“If you want to share joy and beauty with the world, you must fill your life with those things.” – Jeff Goins, “The Most Important Part of the Creative Life”
I started my Master Gardener classes in early January. I’ve been doing most of the work online, but managed to attend two Saturday classes at the Minnesota Arboretum and see a few of the instructors in person. I have already learned some things that have changed what I’m doing with my indoor plants and my plans for my outdoor yard and gardens. (By the way, none of the plants photographed are mine; they are in the Conservatory of the Arboretum.)
Being a part of the Master Gardener program, I now hear about so many learning and doing opportunities! For example, I’m going to participate in a Non-circulating Hydroponics Salad Table Trial and am looking forward to the possibility of growing lettuce inside next winter.
Okay, I can feel some of you yawning about now, but I love this stuff!
I have also learned about a local conference in March called “Nature Heals.” The conference is about the neuroscience of human bonds with the natural world and how a connection to nature is essential to human health and well-being.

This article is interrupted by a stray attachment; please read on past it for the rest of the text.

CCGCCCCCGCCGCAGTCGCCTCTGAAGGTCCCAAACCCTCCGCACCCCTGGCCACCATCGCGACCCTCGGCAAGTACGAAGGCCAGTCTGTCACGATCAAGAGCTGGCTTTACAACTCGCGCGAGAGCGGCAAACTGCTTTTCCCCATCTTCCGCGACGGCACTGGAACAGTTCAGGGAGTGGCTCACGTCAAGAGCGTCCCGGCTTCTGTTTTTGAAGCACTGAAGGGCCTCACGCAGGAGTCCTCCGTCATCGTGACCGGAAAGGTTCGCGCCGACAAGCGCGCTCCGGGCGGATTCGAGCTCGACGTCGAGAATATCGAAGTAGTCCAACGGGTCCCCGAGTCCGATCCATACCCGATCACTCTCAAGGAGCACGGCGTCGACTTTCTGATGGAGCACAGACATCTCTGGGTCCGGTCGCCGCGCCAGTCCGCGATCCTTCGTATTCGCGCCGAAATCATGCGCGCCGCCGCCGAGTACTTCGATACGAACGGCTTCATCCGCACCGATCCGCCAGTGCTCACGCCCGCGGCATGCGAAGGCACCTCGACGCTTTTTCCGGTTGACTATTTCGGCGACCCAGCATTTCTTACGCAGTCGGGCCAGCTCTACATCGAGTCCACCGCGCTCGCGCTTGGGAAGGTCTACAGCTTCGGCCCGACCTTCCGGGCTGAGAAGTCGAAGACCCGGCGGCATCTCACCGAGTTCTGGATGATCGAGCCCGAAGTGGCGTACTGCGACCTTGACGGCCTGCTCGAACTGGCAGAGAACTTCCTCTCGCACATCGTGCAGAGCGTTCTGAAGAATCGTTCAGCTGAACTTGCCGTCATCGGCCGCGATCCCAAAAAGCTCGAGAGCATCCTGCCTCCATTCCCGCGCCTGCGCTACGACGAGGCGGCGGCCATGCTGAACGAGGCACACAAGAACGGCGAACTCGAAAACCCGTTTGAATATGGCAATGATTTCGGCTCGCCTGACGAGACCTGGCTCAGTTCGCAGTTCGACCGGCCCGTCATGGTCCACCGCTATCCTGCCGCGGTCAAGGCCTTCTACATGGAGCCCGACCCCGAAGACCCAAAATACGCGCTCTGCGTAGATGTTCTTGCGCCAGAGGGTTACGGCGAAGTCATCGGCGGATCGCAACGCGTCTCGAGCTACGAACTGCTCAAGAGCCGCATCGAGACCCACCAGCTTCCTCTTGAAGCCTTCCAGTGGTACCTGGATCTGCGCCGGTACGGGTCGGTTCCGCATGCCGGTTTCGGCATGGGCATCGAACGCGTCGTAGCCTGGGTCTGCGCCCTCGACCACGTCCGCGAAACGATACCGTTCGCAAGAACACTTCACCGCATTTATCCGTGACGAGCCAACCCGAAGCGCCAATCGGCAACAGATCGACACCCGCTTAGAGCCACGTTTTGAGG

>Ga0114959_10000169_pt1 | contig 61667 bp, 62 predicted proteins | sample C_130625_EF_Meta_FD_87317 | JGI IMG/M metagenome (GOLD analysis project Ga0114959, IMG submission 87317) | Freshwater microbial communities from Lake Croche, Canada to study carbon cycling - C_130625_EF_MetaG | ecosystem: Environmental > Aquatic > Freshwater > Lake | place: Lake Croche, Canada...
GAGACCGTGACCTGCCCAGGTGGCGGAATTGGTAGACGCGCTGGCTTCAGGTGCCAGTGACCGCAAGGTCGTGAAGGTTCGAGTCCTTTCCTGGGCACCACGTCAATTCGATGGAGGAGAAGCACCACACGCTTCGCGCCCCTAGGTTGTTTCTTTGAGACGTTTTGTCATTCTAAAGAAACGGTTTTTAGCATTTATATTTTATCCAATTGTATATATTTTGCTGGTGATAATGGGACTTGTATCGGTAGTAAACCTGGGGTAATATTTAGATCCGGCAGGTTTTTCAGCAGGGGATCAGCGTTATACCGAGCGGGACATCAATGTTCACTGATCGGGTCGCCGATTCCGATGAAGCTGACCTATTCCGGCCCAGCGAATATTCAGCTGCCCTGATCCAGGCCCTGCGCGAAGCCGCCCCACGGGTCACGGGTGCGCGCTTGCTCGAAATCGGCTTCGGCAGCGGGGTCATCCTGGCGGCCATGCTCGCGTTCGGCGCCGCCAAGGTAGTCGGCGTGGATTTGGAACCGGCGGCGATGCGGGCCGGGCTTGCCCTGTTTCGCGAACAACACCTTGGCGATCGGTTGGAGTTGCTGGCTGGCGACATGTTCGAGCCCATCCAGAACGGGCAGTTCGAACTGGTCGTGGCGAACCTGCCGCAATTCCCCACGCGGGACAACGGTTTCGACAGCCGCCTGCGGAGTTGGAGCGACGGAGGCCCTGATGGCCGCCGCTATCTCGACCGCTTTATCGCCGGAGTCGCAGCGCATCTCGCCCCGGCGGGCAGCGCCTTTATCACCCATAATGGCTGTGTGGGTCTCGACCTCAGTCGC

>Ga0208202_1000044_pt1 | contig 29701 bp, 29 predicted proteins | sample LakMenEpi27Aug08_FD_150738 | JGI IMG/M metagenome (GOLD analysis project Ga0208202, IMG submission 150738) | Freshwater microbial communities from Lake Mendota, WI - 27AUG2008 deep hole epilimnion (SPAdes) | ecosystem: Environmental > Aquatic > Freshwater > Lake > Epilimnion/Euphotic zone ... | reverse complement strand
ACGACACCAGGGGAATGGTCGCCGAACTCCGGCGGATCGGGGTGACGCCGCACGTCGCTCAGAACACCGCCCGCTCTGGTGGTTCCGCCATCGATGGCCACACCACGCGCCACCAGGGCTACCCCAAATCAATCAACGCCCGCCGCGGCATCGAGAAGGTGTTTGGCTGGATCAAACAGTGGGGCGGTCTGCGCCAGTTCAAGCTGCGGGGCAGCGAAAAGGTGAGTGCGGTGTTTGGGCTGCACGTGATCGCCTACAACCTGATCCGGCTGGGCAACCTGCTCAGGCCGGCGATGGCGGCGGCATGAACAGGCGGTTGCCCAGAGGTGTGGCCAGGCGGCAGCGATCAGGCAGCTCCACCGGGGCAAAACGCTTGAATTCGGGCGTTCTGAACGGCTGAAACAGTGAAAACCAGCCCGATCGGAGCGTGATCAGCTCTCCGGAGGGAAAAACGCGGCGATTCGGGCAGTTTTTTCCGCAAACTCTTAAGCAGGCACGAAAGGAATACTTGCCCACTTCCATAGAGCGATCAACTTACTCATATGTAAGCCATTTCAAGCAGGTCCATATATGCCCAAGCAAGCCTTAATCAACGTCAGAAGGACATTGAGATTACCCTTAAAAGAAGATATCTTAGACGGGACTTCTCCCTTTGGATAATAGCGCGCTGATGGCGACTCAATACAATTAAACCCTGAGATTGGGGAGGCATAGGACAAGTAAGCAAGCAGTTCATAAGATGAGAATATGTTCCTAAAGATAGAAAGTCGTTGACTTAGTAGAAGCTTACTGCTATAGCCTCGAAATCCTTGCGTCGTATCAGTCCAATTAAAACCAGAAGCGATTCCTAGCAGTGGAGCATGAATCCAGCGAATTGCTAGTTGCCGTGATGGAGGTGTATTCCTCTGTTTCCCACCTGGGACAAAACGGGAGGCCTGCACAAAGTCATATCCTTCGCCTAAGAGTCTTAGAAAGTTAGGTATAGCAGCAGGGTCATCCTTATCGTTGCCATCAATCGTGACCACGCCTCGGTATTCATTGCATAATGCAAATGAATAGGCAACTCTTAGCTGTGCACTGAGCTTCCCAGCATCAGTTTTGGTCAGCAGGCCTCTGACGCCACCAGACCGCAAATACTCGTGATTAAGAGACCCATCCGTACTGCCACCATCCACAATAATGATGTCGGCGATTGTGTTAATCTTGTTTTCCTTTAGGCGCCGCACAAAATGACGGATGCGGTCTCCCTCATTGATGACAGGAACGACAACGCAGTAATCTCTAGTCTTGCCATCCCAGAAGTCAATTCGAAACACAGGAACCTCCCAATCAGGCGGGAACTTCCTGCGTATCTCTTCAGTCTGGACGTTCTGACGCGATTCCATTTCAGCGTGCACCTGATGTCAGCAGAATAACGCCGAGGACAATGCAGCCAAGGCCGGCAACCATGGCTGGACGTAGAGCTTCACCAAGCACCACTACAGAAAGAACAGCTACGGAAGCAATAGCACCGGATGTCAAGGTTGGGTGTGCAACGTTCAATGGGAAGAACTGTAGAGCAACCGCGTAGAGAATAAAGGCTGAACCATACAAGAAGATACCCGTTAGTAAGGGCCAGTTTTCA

The conference will be led by Eva Selhub, MD, who (along with Alan C Logan ND) wrote “Your Brain on Nature”.The second facilitator is Meg Olmert, who wrote “Made for Each Other”. Meg works with an organization called “Warrior Canine Connection”. They teach Service people with Post Traumatic Stress Disorder (PTSD) how to train mobility service dogs that are then partnered with Veterans with mobility impairments. The program is just one example of the ways pets can have therapeutic effects on people.
The reason for all of this – my interest in gardening, nature, the importance of connecting to plants and animals – is initially selfish as these are things that have been a great help to me during times of upheaval. Pets and nature are an amazing pain reliever!
And I’d like to learn more about this area of study so I know how I can take something that has helped me and create a program or find an existing program that can help other people.
If you’re interested in this kind of nature and human health stuff yourself, I’ve included two videos you might enjoy. The first is a four minute video on the Warrior Canine Connection program.
The second is a twelve minute video on research showing how spending time in nature benefits human health. (Don’t let the opening shot turn you off. There are some gorgeous forest scenes and it is spoken in English.)
If you know of other people working on a project in this area of nourishing the human spirit with nature, I’d love to hear about it.
This post also appears on Vision and Verb where a collaborative group of like-minded women from all over the world share their passion for photography and the written word.